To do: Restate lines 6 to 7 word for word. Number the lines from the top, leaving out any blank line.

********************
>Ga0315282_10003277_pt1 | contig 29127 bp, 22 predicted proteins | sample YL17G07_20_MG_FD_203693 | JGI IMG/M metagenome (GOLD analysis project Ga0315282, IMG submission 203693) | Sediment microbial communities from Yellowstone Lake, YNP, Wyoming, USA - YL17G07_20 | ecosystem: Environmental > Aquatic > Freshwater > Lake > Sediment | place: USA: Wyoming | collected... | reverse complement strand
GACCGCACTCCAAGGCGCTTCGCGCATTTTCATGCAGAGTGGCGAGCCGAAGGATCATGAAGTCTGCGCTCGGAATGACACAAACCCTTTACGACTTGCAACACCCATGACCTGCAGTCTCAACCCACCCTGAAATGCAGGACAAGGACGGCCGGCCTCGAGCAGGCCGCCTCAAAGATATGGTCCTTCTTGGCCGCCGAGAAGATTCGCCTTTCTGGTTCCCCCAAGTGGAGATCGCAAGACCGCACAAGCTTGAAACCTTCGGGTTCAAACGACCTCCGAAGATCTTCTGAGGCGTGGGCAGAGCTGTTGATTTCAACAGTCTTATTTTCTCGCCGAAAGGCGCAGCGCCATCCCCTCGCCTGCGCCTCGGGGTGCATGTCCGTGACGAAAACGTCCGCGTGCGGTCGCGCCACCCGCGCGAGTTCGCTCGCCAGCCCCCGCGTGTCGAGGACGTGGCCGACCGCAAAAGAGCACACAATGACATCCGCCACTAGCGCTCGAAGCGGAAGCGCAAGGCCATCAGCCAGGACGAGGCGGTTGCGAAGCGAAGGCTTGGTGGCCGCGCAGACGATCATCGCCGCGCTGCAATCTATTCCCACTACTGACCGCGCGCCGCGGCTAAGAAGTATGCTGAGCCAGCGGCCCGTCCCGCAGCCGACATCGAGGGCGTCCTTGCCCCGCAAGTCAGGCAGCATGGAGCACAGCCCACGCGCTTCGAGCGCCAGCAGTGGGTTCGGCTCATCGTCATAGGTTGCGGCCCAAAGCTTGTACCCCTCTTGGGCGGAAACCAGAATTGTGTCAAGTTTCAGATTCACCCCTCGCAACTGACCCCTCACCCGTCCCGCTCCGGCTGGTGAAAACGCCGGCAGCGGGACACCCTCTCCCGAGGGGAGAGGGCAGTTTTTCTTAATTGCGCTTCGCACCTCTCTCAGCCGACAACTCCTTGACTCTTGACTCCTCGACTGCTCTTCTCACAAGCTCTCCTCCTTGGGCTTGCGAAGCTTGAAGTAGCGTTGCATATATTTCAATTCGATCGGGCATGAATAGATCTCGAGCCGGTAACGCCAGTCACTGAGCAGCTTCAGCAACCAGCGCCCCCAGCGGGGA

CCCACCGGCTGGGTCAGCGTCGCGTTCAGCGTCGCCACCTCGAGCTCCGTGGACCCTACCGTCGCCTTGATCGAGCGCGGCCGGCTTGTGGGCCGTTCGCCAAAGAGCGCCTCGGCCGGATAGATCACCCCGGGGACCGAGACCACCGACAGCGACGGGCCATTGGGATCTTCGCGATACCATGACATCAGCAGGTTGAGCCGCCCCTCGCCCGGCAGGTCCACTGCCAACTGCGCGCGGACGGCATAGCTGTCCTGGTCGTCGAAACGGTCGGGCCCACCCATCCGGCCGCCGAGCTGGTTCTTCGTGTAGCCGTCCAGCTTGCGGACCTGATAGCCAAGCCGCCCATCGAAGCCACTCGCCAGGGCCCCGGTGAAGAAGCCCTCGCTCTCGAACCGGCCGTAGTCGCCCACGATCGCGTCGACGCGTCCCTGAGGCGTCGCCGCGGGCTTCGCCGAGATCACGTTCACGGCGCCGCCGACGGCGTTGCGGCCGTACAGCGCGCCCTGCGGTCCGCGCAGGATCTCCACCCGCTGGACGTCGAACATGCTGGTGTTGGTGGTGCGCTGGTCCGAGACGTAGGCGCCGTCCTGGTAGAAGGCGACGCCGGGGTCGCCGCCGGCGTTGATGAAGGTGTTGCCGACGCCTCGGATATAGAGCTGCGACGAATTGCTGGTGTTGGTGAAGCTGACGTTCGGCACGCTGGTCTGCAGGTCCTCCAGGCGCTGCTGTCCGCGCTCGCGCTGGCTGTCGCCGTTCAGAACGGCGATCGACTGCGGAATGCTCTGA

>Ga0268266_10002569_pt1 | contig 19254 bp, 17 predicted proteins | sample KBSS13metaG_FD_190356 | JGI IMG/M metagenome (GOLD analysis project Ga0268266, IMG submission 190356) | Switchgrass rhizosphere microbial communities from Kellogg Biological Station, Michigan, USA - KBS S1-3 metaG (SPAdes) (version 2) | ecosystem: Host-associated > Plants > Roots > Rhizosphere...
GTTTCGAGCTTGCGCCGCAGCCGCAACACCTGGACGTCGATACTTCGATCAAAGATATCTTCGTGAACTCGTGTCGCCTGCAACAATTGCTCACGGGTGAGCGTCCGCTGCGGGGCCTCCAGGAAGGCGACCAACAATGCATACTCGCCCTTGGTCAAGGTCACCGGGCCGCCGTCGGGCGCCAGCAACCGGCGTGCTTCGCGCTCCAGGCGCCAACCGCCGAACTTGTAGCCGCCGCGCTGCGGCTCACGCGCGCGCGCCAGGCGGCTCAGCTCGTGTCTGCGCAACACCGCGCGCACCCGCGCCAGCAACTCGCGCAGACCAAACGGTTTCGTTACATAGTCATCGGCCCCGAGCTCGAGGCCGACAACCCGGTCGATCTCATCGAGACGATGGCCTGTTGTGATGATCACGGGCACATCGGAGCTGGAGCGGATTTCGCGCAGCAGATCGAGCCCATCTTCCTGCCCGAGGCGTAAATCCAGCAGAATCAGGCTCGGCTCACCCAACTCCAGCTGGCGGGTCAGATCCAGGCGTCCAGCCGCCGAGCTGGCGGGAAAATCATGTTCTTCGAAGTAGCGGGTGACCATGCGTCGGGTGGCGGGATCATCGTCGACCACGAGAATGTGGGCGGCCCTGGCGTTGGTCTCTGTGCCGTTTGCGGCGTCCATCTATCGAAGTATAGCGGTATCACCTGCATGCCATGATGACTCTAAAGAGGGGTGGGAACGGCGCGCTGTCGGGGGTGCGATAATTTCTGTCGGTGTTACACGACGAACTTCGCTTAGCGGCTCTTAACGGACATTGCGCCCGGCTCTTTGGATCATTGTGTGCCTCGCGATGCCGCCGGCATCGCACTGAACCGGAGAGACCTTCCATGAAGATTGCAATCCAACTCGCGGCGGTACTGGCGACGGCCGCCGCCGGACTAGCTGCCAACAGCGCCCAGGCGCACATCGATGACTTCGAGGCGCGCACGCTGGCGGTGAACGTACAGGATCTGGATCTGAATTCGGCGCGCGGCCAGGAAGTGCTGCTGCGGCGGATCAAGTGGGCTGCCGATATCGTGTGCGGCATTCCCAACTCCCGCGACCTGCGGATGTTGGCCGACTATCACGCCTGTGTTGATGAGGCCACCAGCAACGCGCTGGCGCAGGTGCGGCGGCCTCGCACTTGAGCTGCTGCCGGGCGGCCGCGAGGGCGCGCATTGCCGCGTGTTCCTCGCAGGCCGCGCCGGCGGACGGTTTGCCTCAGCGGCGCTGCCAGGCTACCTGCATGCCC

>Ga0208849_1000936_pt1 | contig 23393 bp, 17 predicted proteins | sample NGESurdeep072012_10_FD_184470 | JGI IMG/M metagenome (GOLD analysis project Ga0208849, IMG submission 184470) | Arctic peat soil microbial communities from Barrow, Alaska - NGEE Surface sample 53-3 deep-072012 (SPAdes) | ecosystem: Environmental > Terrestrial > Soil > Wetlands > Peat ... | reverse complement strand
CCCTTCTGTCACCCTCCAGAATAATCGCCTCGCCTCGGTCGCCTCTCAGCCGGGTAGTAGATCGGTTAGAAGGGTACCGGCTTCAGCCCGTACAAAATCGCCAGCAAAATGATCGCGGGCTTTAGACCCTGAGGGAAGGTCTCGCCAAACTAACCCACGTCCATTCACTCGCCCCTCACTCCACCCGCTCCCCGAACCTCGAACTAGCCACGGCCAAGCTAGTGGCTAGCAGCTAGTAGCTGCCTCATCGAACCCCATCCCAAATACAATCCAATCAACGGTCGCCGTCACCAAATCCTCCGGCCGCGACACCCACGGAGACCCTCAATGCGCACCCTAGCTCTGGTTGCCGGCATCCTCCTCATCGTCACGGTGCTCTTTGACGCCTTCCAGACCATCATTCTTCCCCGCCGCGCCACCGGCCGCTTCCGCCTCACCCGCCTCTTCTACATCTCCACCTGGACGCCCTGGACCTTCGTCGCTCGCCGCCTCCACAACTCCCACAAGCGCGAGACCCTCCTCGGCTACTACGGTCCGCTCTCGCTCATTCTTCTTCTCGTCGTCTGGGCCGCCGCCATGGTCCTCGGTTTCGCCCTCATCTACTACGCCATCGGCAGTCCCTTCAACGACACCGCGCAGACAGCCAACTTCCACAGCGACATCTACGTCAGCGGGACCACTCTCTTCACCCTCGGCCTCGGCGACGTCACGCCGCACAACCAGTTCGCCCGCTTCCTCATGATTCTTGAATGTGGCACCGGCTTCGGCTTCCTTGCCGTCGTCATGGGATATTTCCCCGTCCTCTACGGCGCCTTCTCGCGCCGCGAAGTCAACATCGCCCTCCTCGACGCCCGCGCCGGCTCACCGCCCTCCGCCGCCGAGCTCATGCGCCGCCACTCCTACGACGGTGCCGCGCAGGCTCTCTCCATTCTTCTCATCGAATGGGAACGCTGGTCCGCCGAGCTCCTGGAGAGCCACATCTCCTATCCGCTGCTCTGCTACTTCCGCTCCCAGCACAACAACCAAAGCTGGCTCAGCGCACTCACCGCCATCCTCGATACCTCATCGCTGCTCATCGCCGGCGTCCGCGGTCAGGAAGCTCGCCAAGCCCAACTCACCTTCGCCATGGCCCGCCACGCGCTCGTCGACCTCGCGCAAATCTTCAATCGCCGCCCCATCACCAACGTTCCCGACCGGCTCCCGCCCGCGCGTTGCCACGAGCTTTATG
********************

>Ga0208849_1000936_pt1 | contig 23393 bp, 17 predicted proteins | sample NGESurdeep072012_10_FD_184470 | JGI IMG/M metagenome (GOLD analysis project Ga0208849, IMG submission 184470) | Arctic peat soil microbial communities from Barrow, Alaska - NGEE Surface sample 53-3 deep-072012 (SPAdes) | ecosystem: Environmental > Terrestrial > Soil > Wetlands > Peat ... | reverse complement strand
CCCTTCTGTCACCCTCCAGAATAATCGCCTCGCCTCGGTCGCCTCTCAGCCGGGTAGTAGATCGGTTAGAAGGGTACCGGCTTCAGCCCGTACAAAATCGCCAGCAAAATGATCGCGGGCTTTAGACCCTGAGGGAAGGTCTCGCCAAACTAACCCACGTCCATTCACTCGCCCCTCACTCCACCCGCTCCCCGAACCTCGAACTAGCCACGGCCAAGCTAGTGGCTAGCAGCTAGTAGCTGCCTCATCGAACCCCATCCCAAATACAATCCAATCAACGGTCGCCGTCACCAAATCCTCCGGCCGCGACACCCACGGAGACCCTCAATGCGCACCCTAGCTCTGGTTGCCGGCATCCTCCTCATCGTCACGGTGCTCTTTGACGCCTTCCAGACCATCATTCTTCCCCGCCGCGCCACCGGCCGCTTCCGCCTCACCCGCCTCTTCTACATCTCCACCTGGACGCCCTGGACCTTCGTCGCTCGCCGCCTCCACAACTCCCACAAGCGCGAGACCCTCCTCGGCTACTACGGTCCGCTCTCGCTCATTCTTCTTCTCGTCGTCTGGGCCGCCGCCATGGTCCTCGGTTTCGCCCTCATCTACTACGCCATCGGCAGTCCCTTCAACGACACCGCGCAGACAGCCAACTTCCACAGCGACATCTACGTCAGCGGGACCACTCTCTTCACCCTCGGCCTCGGCGACGTCACGCCGCACAACCAGTTCGCCCGCTTCCTCATGATTCTTGAATGTGGCACCGGCTTCGGCTTCCTTGCCGTCGTCATGGGATATTTCCCCGTCCTCTACGGCGCCTTCTCGCGCCGCGAAGTCAACATCGCCCTCCTCGACGCCCGCGCCGGCTCACCGCCCTCCGCCGCCGAGCTCATGCGCCGCCACTCCTACGACGGTGCCGCGCAGGCTCTCTCCATTCTTCTCATCGAATGGGAACGCTGGTCCGCCGAGCTCCTGGAGAGCCACATCTCCTATCCGCTGCTCTGCTACTTCCGCTCCCAGCACAACAACCAAAGCTGGCTCAGCGCACTCACCGCCATCCTCGATACCTCATCGCTGCTCATCGCCGGCGTCCGCGGTCAGGAAGCTCGCCAAGCCCAACTCACCTTCGCCATGGCCCGCCACGCGCTCGTCGACCTCGCGCAAATCTTCAATCGCCGCCCCATCACCAACGTTCCCGACCGGCTCCCGCCCGCGCGTTGCCACGAGCTTTATG